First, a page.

Re: not starting packages at boot
On Fri, Jan 21, 2005 at 12:09:42PM +0800, Dan Jacobson wrote:
> Now that maintainers realized that one might like a package installed,
> but perhaps only plans to use it unoften, it only makes sense for not
> starting at boot to be offered as a friendly configuration option,
> instead of needing some devious guerilla techniques to thwart the
> packages starting.
For packages I maintain that provide system services, I use another
solution than making it a configuration option. The packages are split
into a package providing the programs, and a -run package providing the
service. Users that don't want the service to be enabled by default
simply don't install the -run package.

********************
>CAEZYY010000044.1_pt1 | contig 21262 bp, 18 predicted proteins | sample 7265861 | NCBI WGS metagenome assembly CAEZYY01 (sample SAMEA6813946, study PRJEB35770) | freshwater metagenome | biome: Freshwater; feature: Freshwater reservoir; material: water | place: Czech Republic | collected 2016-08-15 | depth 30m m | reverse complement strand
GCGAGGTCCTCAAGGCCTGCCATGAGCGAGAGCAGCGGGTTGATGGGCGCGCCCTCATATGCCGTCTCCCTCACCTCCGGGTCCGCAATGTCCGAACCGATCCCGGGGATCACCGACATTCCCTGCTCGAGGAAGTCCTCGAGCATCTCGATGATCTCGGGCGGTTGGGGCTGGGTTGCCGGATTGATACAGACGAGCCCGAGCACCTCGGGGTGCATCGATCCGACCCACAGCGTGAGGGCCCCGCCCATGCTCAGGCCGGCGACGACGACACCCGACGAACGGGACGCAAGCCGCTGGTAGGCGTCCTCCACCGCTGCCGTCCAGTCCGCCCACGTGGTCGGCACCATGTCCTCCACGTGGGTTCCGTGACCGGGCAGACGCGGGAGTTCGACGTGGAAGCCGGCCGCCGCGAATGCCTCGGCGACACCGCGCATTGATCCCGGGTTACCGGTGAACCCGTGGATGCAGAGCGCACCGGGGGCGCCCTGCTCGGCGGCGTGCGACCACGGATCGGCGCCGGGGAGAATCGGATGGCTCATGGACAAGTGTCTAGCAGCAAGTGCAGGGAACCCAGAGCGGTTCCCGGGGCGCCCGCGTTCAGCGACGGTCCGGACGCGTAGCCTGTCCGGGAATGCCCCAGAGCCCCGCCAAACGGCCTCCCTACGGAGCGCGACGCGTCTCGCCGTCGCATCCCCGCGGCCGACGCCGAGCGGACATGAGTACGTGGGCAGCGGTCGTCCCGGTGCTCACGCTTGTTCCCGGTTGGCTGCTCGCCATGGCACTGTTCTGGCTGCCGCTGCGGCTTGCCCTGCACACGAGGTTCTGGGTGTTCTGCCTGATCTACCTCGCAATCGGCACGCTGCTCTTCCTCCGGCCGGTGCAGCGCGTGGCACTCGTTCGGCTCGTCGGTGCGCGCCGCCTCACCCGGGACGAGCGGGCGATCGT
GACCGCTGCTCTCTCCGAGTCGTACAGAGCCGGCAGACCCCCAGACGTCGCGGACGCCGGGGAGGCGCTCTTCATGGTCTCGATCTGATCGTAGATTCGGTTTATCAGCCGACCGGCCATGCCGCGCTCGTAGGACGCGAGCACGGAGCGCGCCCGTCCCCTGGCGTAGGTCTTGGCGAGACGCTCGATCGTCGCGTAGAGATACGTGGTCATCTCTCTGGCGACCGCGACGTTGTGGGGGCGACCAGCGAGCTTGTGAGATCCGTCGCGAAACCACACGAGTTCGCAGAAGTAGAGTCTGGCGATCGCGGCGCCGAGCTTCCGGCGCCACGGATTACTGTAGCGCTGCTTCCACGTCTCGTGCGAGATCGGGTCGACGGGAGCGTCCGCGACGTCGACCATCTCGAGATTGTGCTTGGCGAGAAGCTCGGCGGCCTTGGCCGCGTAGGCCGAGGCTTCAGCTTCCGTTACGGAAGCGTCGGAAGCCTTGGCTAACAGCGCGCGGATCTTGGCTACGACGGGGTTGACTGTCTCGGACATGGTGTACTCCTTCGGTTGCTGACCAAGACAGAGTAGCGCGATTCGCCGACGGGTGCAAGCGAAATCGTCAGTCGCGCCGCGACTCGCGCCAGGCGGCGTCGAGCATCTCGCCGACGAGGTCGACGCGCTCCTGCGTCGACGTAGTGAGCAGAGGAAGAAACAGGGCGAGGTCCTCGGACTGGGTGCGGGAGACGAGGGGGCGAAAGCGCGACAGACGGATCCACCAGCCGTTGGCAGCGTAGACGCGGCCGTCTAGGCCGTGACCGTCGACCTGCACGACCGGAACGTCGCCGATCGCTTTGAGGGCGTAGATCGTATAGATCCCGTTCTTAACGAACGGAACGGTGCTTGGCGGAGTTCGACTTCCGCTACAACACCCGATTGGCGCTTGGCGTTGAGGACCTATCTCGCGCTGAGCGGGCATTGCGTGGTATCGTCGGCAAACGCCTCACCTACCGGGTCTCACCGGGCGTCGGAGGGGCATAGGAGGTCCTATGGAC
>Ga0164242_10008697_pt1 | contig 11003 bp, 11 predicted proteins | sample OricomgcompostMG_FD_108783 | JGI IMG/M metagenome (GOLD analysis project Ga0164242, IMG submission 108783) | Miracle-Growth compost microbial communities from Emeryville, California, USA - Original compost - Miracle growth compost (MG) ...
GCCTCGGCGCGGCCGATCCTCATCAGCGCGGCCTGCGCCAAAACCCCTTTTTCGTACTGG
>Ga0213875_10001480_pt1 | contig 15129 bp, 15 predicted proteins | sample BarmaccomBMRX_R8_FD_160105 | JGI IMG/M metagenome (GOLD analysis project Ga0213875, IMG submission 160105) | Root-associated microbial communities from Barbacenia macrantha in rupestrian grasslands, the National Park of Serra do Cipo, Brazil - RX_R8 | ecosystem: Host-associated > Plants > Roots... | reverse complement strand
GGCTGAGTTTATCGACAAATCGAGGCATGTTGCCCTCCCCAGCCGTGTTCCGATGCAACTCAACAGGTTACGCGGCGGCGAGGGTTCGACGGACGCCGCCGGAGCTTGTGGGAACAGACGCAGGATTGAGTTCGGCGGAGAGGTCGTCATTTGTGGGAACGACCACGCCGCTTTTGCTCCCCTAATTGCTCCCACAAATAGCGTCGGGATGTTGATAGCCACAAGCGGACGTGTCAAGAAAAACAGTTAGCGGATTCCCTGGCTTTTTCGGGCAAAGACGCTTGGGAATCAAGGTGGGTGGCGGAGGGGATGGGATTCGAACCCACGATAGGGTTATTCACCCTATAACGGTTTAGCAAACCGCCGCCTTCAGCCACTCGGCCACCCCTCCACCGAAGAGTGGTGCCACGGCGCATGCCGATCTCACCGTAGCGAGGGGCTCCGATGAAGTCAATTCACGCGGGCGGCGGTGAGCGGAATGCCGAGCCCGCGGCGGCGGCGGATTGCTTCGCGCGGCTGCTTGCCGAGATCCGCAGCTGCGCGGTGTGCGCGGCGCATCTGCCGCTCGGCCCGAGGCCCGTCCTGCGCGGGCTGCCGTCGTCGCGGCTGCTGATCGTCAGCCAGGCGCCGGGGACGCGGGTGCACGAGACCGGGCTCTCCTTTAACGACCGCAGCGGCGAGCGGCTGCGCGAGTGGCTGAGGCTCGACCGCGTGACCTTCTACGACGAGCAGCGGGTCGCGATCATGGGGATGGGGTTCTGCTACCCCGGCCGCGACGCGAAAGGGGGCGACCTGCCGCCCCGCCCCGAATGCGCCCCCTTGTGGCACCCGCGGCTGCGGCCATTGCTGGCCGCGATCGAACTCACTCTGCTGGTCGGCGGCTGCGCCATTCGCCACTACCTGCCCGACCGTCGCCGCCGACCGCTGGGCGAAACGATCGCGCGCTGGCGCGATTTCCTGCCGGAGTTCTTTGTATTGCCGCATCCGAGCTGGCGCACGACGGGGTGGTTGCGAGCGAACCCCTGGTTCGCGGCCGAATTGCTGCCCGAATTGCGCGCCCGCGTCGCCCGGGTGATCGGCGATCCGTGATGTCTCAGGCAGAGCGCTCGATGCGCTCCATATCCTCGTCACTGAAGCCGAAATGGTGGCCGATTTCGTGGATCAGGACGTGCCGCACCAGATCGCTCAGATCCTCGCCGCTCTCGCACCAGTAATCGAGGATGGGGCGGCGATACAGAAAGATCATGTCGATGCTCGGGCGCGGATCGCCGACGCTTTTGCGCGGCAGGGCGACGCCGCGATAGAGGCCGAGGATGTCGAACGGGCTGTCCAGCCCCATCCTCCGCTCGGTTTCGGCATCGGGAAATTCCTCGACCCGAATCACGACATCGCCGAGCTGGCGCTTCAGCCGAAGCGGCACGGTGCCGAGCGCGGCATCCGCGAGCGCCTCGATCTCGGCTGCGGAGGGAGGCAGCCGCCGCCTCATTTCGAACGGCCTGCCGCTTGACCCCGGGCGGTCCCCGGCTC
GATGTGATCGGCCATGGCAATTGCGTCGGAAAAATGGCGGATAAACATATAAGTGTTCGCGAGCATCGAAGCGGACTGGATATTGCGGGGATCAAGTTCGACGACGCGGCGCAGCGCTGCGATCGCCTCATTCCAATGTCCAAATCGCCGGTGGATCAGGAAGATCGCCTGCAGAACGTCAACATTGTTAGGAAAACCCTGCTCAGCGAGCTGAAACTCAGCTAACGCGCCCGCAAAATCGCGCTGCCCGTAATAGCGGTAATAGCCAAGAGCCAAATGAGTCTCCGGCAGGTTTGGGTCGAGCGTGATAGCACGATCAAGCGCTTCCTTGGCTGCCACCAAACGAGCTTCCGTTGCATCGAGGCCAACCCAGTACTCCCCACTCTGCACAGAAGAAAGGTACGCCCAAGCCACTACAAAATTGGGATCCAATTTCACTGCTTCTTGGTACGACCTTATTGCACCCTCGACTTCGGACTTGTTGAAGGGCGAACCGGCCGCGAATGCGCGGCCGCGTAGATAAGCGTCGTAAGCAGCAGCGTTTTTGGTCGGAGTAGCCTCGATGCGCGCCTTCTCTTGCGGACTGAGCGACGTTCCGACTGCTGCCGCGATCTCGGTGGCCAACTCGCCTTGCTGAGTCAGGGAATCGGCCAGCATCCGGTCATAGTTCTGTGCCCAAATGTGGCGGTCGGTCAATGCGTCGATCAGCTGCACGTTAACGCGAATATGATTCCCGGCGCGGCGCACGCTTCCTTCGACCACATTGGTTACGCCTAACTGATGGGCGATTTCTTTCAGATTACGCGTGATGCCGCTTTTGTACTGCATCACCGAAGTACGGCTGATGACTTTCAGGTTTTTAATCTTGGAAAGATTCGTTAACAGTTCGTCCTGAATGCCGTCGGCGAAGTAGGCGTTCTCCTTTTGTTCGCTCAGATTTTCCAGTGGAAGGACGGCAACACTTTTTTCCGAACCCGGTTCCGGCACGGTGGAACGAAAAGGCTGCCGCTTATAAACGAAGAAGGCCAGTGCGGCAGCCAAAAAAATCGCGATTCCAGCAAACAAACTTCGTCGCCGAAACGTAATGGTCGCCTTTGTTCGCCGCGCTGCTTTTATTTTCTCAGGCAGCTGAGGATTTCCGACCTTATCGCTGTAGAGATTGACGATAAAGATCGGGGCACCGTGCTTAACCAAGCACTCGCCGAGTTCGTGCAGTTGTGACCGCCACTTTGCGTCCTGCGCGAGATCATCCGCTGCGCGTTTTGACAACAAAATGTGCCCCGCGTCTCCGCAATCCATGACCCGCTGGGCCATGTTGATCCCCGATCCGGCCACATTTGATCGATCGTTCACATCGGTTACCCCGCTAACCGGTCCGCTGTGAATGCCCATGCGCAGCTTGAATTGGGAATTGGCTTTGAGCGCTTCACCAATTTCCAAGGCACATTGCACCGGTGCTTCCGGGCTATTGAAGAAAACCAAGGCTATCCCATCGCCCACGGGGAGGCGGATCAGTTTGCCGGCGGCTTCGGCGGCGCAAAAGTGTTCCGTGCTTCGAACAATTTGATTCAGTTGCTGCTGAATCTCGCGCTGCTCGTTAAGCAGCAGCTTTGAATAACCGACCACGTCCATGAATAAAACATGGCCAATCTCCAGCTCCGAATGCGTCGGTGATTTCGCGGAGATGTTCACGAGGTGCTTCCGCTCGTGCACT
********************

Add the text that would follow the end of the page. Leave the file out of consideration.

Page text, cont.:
This additionally has an advantage concerning virtual packages
representing a system service, such as ftp-server, mail-transport-agent,
system-log-daemon, or imap-server. Here's the rationale from the
$ sed -ne '18~1p' </usr/share/doc/bincimap-run/README.Debian
The bincimap-run package provides the virtual package ``imap-server'' and
conflicts with other packages providing ``imap-server''. This ensures that
bincimap is the only service that listens on the address 0.0.0.0:993 on a
system, and also satisfies packages that depend on a running imap service.
The bincimap package without the bincimap-run package can be installed
alongside other imap-server packages on a system, e.g. to provide different
imap or imaps services on different addresses simultaneously.
-- Gerrit Pape <email@example.com>, Fri, 17 Oct 2003 07:45:52 +0000
Open projects at http://smarden.org/pape/.